Analytics, to me, has always been about continuous education and giving people the chance to learn new insights. The SAS Day at Houston CityCentre earlier this month is a shining example.
Hosted by the Department of Statistics as Texas A&M University, the event showed how analytics guides decisions across many industries, including oil and gas, energy supply and distribution, government, and sports (yes, even sports, and in this case football). For those who could not attend, most of the SAS Day presentations are now available online.
Below are my top 10 takeaways from the presentations I attended.
#1 - The U.S. and the world will not be running out of gas, or oil for that matter, any time soon. Some of the information regarding the amount of world-wide natural gas is based on a study done back in 1997. For more recent specifics, see Dr. Stephen Holditch's presentation on "Shale Gas Development." (Spoiler alert: North America has around 269 years of technically recoverable resources (TRR) worth of gas while the world has 488 years of TRR gas. And TRR only represents about 25 percent of the total gas available, according to theAugust 2012 data/reports in Holditch's presentation).
#2 - Horizontal drilling has been done since the 1950's so this is not a new or unproven technique.
#3 - Ditto for fracking. Water fracture treatments have been going on for at least 25 years.
#4 - Water table pollution has occurred while drilling water wells, since this is shallow drilling and not as well regulated as drilling for gas, which is deeper and is highly regulated.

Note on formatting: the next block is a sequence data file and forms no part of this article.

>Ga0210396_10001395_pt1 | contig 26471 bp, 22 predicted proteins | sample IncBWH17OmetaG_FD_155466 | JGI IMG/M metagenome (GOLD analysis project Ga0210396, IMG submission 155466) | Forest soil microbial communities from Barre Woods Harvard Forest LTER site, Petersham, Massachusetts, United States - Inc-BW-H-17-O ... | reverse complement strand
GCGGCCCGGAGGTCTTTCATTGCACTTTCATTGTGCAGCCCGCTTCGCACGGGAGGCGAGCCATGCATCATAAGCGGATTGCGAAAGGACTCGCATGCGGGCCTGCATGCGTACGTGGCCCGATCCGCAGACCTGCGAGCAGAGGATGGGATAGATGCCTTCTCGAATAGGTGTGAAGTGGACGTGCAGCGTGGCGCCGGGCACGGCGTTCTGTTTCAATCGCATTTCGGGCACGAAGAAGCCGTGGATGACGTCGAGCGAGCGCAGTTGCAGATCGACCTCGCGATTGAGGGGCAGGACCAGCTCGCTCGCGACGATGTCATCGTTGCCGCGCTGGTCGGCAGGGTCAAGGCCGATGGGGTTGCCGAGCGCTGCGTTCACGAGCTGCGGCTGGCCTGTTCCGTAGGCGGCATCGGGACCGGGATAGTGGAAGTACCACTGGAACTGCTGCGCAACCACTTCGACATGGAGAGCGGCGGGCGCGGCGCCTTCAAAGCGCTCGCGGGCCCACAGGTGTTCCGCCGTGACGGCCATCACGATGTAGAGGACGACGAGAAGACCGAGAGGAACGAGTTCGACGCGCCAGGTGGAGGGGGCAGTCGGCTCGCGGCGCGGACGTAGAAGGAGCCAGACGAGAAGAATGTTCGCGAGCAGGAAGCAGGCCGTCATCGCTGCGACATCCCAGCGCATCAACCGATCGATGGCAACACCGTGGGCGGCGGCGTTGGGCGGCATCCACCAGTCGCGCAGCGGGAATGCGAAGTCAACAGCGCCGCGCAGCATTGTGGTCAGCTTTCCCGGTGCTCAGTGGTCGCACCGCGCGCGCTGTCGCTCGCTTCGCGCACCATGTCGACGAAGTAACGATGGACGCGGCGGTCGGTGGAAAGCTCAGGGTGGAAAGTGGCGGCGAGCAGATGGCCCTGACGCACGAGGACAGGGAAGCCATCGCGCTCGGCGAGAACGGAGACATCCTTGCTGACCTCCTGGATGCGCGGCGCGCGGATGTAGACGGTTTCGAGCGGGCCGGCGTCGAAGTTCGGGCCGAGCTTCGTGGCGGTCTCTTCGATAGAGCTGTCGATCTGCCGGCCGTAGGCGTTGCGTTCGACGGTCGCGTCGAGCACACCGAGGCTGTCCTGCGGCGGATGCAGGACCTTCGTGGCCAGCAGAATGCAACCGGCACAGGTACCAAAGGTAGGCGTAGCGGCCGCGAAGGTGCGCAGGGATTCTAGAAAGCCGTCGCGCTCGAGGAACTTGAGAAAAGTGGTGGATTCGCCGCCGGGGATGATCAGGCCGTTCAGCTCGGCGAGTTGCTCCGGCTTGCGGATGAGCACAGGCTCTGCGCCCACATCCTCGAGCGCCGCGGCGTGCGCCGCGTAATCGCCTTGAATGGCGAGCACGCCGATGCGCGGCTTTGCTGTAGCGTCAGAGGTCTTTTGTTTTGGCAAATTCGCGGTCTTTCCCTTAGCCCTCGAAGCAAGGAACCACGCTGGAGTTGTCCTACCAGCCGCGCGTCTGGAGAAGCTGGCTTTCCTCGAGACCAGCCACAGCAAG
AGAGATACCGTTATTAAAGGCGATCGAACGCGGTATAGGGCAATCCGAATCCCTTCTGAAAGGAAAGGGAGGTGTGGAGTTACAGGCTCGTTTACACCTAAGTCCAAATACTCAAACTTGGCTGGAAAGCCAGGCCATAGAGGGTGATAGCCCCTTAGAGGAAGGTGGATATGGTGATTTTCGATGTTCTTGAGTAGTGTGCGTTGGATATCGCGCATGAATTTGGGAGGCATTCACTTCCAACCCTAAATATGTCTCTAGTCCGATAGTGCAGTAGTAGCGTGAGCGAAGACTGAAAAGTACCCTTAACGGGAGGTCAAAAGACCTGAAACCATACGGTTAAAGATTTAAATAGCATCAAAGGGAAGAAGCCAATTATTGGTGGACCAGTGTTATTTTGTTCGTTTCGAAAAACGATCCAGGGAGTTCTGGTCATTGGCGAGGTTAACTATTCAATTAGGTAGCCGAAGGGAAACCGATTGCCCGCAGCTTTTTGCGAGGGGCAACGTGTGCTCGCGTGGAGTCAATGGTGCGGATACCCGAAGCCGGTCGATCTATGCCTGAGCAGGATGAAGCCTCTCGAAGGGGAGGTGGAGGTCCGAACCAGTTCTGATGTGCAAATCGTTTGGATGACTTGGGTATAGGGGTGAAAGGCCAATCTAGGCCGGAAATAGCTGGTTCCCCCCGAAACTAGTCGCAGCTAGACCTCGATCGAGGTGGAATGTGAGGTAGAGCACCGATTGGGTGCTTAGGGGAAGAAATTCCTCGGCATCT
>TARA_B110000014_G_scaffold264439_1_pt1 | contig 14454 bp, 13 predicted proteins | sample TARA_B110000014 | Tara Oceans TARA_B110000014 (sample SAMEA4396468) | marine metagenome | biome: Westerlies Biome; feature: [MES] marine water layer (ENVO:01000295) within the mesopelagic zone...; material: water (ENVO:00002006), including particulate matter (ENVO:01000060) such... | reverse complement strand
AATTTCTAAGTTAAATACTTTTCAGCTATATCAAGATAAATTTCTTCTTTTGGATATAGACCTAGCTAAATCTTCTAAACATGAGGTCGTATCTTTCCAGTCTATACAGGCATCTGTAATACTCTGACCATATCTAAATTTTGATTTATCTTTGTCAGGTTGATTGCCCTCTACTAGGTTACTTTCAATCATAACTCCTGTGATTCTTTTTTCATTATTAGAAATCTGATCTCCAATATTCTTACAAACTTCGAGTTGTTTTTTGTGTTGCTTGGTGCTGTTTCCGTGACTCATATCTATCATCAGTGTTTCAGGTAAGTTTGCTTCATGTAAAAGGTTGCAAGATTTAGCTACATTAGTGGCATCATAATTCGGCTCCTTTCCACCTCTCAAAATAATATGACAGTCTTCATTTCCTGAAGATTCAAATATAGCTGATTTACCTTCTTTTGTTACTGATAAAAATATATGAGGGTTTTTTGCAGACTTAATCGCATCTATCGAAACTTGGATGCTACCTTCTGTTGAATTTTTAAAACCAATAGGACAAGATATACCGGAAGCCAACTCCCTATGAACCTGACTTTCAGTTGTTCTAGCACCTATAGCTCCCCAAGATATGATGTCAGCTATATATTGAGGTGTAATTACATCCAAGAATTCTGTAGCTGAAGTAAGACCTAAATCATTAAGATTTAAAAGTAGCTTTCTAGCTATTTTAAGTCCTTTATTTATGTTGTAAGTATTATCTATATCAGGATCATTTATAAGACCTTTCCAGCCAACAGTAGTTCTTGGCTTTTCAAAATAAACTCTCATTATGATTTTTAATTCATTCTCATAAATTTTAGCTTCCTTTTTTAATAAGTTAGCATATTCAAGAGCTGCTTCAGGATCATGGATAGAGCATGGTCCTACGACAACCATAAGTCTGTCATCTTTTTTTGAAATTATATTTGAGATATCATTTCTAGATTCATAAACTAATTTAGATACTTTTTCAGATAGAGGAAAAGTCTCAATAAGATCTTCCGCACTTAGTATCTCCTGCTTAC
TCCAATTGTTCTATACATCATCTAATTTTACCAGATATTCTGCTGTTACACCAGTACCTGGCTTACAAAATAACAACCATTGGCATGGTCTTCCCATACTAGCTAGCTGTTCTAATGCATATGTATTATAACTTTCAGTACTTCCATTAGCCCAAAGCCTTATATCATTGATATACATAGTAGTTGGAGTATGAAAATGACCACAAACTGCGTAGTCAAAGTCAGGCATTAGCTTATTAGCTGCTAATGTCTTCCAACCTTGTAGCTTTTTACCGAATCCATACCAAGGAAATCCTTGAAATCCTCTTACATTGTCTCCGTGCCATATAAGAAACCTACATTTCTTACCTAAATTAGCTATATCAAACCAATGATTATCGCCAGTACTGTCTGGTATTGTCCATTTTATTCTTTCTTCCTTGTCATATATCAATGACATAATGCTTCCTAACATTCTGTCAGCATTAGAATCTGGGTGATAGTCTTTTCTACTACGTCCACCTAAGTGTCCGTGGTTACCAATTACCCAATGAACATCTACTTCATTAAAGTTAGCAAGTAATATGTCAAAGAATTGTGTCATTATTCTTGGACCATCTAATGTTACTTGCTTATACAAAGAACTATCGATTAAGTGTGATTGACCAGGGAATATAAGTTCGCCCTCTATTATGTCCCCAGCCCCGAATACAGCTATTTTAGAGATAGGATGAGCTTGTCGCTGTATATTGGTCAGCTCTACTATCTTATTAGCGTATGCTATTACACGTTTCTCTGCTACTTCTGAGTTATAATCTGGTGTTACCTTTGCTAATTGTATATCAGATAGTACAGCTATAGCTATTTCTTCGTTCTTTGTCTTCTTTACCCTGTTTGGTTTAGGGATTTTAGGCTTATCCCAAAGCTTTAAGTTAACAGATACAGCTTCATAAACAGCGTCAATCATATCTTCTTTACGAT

#5 - The boom occurring in North Dakota has a high probability of occurring world-wide.
#6 - SAS understands and has the technology to use a combination of multivariant, multidimensional, multivariate, and stochastic (models) to help solve complex subsurface system problems or, in simpler terms, help drill better holes. See Keith Holdaway's "Competing on Analytics: Case Studies." (Note while viewing the presentation: SEMMA is a best practice process for doing data mining which stands for Sample, Explore, Modify, Model, and Assess.)
#7 - Oil companies have used SAS to incrementally increase annual production by 2-3 percent with lower costs, reduce the overall cost of proppant used by 30 percent, automate well surveillance for a 5 percent improvement in forecast accuracy and a 2 percent increase in recovery factor.
#8 – You can take proven analytic techniques from one industry (telcom) and apply it to another industry (football) to help your staff beat the competition. See Joe Indelicato's presentation "Predictive Analysis - Out Thinking the Competition" to see how predictive analytics was applied to help make the right offense and defense based on the players on the field and the play being called by the opposing team.
#9 - One definition for a "data scientist" is a data analyst who lives in California, according to Josh Wills from Cloudera. Take a look at his "Data Science with SAS and Cloudera" presentation.
#10 - Using Hadoop to solve iterative algorithms (advanced analytic algorithms that are interactive) is like cutting pizza with a saw. What is the right tool? Well of course, it is SAS High-Performance Analytics , based on our new SAS LASR Server which is an in-memory analytics engine - NOT an in-memory database.
Ok, so I already knew #10, but it was nice to hear the same advice coming from someone outside of SAS (Josh Wills from Cloudera) and it also would have been weird to provide a top 9 list instead of a top 10.
Dont' forget, you can find all the presentations mentioned here at the SAS Day site. Or, continue your learning at another great event by following the A2013 conference coverage for the next few days.